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May 29, 1975 - Image 3

Resource type:
Michigan Daily, 1975-05-29

Disclaimer: Computer generated plain text may have errors. Read more about this.

Thursday, ay 29; 1 7$:


Pacie Three-

---------2-195T- iC IAND IL a~ hre

Class of- '75
faces gloomy
job prospects

Special to The Daily
WASHINGTON - This year's
college graduates face much
grimmer prospects in the job
market than anyone had imag-
ined, according to a survey re-
leased yesterday by the College
Placement Council ('PC).
The study, based on question-
naires sent to over 1,t00t poten-
tial employers across thc coun-
try, said that 18 per cent few-
er graduates will be hired this
year as compared to 197-1. P-:e-
viously CPC, a non-profit or-gan-
ization of college placement
counselors, predicted a f o vr
per cent drop, based on a No-
vember survey.
A MAJOR factor in the hi, ing
decline was the extended down-
turn in the economy. Both the

automotive and constructive in-
dustries, among the hardest hit
by the recession, will have *lt
per cent fewer openings for cofl-
lege grads in 1375, the C PC
The only employers anticipat-
ing an increase a ;jobs are
state and local goverimeats, pe-
troleum manufacturers an s'von-
profit institutions.
In 1974, the industries survey-
ed hired nearly 86,060 college
graduates but projected that
15,000 fewer jobs will be avail-
able this year.
"FOR THE major tv of grad-
uates, supply was seen as ex-
ceeding demand unless the eco-
nomy improves substantially, '
the report says. "Comments an
next season's outlook seem to
indicate that little improvement

is expected uptil possibly Spring,
The decline has hit all degree
levels. Doctoral candidates will
find 20 per cent fewer jobs.
Master's and Bichelar -:degree
holders should get 1' per cent
and 18 per cent fewer positions
But top studen' s, 'minorities,
and women in hi4h-demand
fields should to "i a strong
competitive pas ticon,' the sur-
vey noted.
THE STUDY'S fidLirgs wc re
presented at the opening of a
three-day CPC national conven-
tion which has drarn leading
educators and poliician,.
Yesterday, Mlargarct Gor don
of the Carnegie Counci on Pol-
icy Studies in Higher !,duca-
See FEW, Page 6

$135 million in student
- - -' grants remain unspent

Schoolhouse shootout
An unidentified man injured in a shooting at a Brampton, Ontario high school isI
the school to an ambulance yesterday. The student doing the shooting killed himse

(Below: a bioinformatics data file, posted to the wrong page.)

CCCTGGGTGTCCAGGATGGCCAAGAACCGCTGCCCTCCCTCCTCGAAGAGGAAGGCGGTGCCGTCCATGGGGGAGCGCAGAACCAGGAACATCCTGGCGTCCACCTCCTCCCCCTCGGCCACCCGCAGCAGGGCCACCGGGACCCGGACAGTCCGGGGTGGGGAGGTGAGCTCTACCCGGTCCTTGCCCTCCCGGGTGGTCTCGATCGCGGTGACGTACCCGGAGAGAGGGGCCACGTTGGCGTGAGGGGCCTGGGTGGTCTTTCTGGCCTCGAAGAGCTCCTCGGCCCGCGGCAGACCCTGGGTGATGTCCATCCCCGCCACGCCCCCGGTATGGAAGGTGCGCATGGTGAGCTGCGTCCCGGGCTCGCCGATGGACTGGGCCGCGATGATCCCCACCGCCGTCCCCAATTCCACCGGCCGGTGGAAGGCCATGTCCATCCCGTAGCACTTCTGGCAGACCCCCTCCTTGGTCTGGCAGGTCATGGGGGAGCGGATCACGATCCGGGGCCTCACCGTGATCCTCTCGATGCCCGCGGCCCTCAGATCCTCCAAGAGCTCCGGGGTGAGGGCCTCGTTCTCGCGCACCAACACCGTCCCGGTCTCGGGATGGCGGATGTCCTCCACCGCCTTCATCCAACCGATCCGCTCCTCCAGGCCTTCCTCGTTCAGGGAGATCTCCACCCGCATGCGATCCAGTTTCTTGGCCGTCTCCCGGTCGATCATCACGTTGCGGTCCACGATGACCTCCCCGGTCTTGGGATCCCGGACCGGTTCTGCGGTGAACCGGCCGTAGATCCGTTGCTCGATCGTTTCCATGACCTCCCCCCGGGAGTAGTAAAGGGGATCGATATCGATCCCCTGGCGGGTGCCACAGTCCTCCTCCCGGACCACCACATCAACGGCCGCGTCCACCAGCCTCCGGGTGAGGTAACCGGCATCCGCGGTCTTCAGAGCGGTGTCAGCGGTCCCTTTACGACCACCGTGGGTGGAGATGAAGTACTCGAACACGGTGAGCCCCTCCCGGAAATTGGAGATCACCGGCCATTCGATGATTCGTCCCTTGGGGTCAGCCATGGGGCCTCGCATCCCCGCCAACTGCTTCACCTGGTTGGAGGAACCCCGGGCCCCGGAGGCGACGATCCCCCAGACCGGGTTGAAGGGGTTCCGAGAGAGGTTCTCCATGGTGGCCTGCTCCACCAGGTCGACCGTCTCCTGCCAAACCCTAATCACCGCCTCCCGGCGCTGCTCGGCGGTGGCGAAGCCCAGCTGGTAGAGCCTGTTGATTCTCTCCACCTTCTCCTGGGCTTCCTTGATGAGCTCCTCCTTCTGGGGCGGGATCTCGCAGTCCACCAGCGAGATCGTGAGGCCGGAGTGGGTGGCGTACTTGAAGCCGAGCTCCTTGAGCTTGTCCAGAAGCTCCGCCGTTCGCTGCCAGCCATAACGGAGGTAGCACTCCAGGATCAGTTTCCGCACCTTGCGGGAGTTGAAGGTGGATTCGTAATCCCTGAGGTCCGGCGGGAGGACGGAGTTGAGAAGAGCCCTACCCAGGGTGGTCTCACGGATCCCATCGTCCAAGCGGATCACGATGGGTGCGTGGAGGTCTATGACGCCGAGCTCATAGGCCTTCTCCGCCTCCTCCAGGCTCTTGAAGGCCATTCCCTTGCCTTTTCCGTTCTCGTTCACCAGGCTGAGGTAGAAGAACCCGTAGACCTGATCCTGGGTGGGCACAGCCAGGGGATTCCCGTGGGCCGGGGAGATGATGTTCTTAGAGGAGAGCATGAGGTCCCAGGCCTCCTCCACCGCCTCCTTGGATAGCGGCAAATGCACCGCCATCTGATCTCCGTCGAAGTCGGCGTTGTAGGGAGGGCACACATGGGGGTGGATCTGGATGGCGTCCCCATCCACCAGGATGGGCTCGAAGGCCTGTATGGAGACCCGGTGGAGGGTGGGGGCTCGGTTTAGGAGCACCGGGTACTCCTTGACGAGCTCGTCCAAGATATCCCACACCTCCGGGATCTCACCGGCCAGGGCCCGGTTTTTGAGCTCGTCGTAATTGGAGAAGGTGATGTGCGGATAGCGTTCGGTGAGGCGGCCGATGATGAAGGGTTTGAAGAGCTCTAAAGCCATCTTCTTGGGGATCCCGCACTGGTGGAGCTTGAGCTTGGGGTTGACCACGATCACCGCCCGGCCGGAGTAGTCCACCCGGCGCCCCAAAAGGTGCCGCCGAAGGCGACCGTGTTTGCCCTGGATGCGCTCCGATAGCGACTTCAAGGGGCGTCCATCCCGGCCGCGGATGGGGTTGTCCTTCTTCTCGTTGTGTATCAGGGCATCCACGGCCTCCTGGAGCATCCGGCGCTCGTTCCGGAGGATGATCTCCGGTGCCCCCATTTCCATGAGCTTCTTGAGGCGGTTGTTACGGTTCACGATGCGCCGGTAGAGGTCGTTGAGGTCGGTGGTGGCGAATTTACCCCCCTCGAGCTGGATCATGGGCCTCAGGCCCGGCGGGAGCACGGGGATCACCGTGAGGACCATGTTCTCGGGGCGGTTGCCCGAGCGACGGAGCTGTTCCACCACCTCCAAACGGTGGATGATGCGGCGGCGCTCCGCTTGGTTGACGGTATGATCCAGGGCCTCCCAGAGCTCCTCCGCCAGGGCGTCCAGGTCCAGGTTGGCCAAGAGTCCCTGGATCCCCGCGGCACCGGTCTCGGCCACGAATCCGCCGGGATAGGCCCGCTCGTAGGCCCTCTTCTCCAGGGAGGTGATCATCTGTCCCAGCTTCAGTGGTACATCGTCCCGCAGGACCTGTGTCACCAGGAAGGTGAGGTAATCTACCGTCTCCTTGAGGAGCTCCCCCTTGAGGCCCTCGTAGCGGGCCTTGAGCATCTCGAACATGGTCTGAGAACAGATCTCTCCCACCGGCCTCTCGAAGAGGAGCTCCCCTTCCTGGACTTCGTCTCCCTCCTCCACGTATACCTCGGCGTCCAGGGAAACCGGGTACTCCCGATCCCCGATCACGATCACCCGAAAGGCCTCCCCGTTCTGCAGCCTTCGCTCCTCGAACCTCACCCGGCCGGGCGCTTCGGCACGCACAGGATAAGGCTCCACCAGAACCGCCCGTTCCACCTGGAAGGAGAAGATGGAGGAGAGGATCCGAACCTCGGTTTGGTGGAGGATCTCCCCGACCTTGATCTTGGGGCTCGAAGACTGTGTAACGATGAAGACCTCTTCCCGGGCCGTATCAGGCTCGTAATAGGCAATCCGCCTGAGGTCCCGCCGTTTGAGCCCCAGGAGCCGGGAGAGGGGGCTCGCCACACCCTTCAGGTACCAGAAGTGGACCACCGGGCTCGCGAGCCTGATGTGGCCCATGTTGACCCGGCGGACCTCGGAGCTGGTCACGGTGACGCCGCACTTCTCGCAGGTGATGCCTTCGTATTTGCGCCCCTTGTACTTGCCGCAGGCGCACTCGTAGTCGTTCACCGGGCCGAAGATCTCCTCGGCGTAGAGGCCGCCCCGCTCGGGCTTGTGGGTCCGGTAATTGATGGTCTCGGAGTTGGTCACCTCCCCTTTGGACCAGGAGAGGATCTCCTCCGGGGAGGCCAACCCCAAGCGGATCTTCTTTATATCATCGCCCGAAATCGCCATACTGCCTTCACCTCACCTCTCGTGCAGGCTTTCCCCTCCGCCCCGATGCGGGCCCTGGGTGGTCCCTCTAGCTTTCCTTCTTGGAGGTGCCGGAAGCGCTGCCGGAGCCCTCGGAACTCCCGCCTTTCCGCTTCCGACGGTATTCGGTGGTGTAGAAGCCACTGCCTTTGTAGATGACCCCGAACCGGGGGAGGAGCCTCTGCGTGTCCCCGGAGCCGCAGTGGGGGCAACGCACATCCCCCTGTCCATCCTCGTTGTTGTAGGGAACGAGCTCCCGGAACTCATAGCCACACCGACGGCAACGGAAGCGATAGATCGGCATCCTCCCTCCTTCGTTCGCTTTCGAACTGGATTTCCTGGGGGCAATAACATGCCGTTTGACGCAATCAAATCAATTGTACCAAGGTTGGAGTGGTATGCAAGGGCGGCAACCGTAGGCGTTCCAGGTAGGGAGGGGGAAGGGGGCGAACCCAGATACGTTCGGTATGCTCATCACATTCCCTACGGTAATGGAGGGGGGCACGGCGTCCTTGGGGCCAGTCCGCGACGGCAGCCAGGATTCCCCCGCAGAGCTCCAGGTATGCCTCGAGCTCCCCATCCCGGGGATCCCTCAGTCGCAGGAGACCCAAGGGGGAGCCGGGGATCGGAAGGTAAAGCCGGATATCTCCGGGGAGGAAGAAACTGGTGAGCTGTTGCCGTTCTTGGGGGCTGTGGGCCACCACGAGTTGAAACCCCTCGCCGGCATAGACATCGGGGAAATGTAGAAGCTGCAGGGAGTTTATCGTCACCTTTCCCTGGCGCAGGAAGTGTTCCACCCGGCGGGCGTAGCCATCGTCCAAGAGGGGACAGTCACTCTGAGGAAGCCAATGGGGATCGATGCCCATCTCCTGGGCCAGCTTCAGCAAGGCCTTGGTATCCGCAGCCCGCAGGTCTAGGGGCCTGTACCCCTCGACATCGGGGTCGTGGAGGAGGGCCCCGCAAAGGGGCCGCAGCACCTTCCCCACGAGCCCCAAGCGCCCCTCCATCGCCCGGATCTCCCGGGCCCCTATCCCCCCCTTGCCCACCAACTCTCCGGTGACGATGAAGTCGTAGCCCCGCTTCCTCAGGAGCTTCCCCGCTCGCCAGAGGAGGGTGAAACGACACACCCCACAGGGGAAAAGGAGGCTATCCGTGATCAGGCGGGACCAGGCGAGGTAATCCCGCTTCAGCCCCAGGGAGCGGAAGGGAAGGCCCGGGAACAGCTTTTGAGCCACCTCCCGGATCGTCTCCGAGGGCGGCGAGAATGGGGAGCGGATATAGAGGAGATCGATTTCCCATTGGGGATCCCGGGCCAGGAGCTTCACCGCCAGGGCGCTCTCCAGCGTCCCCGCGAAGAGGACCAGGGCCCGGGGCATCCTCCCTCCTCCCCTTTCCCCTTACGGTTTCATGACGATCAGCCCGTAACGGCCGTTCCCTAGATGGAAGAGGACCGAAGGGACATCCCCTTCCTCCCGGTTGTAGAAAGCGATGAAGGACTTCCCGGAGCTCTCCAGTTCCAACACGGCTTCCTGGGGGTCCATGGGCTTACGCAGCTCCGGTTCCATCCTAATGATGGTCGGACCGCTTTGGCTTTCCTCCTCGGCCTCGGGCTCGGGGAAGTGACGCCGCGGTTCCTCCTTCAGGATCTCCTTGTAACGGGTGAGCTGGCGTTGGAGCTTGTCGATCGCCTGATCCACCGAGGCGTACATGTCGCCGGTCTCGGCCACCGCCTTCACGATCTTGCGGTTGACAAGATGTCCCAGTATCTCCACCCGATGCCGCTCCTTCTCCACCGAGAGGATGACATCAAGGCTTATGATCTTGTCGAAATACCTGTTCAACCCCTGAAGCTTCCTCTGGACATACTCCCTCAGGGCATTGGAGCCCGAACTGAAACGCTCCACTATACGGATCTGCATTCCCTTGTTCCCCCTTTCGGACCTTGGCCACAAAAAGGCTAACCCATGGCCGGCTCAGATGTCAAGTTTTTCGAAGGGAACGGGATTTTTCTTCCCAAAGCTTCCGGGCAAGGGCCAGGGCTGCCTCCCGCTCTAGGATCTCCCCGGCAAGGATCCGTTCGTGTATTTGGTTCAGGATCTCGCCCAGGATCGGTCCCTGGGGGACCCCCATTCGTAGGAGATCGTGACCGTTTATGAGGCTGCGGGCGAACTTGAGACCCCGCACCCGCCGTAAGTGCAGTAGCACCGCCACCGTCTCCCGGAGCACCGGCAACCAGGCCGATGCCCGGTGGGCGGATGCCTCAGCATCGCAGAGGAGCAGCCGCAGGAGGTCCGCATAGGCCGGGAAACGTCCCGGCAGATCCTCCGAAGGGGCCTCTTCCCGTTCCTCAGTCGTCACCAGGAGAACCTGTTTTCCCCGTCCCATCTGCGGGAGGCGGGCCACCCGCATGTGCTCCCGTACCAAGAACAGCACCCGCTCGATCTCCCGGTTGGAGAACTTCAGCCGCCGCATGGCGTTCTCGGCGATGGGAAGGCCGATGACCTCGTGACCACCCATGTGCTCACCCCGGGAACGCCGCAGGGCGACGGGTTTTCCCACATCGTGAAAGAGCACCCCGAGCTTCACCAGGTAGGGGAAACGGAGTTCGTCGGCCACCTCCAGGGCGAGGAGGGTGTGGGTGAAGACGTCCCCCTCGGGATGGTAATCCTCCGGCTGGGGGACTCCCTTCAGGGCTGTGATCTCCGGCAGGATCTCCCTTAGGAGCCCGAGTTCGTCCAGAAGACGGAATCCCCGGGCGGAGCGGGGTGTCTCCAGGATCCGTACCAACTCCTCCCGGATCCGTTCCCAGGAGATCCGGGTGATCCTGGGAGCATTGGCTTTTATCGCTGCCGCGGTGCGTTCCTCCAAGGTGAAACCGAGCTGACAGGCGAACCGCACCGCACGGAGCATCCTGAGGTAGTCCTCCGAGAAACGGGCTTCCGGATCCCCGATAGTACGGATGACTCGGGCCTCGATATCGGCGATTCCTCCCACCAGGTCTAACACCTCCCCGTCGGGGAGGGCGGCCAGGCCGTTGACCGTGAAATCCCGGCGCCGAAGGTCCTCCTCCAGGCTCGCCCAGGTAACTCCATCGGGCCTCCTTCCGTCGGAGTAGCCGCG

a classmate and a teacher as well as wounding 17 others.
Ruling refused on RegE
possible conflict o inte

W A S H I N G T O N R -
One-fourth of the $535 million
is federal grant money avail-
able for needy college students
during the 1974-75 school year
was not spent, the U. S. Office
of Education said yesterday.
The unspent. $135 million
could have provided help for
another 100,000 students, on top
of the approximately 600,000
who received Basic Education-
al Opportunity Grants (BOG)
ranging from $50 to $1,050.
THE disclosure comes as an
embarrassment to the adminis-
tration, which had initiated the
BOGs program two years ago
as a means of earmarking fed-
eral money for the needy and,
at the same time, reducing di-
rect federal assistance to edu-
cational institutions.
Diane Sedicum, an assistant
to the director of the Division
of Basic and State Student
Grants, said about 100,000 ad-
ditional students had applied
for and received notice of
eligibility last school year. But,
she said, those students later
decided not to go to school or
AP Photo enrolled on a part-time basis or
in programs ineligible for the
Congress., has appropriated
removed from $660 millidn for BOGs next year
lf after killing and the administration is seek-
ing permission to carry over the
. unspent $135 million and apply
it to grants also.
IN ITS first year, $122.1 mil-
n t s lion was appropriated for BOG
grants for incoming freshmen
only. About 525,000 applied and
220,000 received grants.
re st a e vrfo 937 ob
Ire Sedicumn said $60 million was
ste time," said
were some ser-
volved here. It tr
kpassing, but it
D the attorney The pre-trial hearing of argu-
e will research ments against trespassing char-
ssue an opinion ges facing 44 members of the
sly as possible Graduate Employes U n i o n
within the next (GEO) continued yesterday,
s. 'with the prosecution calling wit-
is a creature of nesses in an effort to show why
aid Lansing At- charges should not be dismiss-
e Swift, also a ed. The GEO members were
Swift said Pow- arrested while picketing out-
an elected offi- side of the University's Plant
University Board Department buildings on Febru-
litional claims of ary 27 and 28.
s dealings with Walter Stevens, assistant di-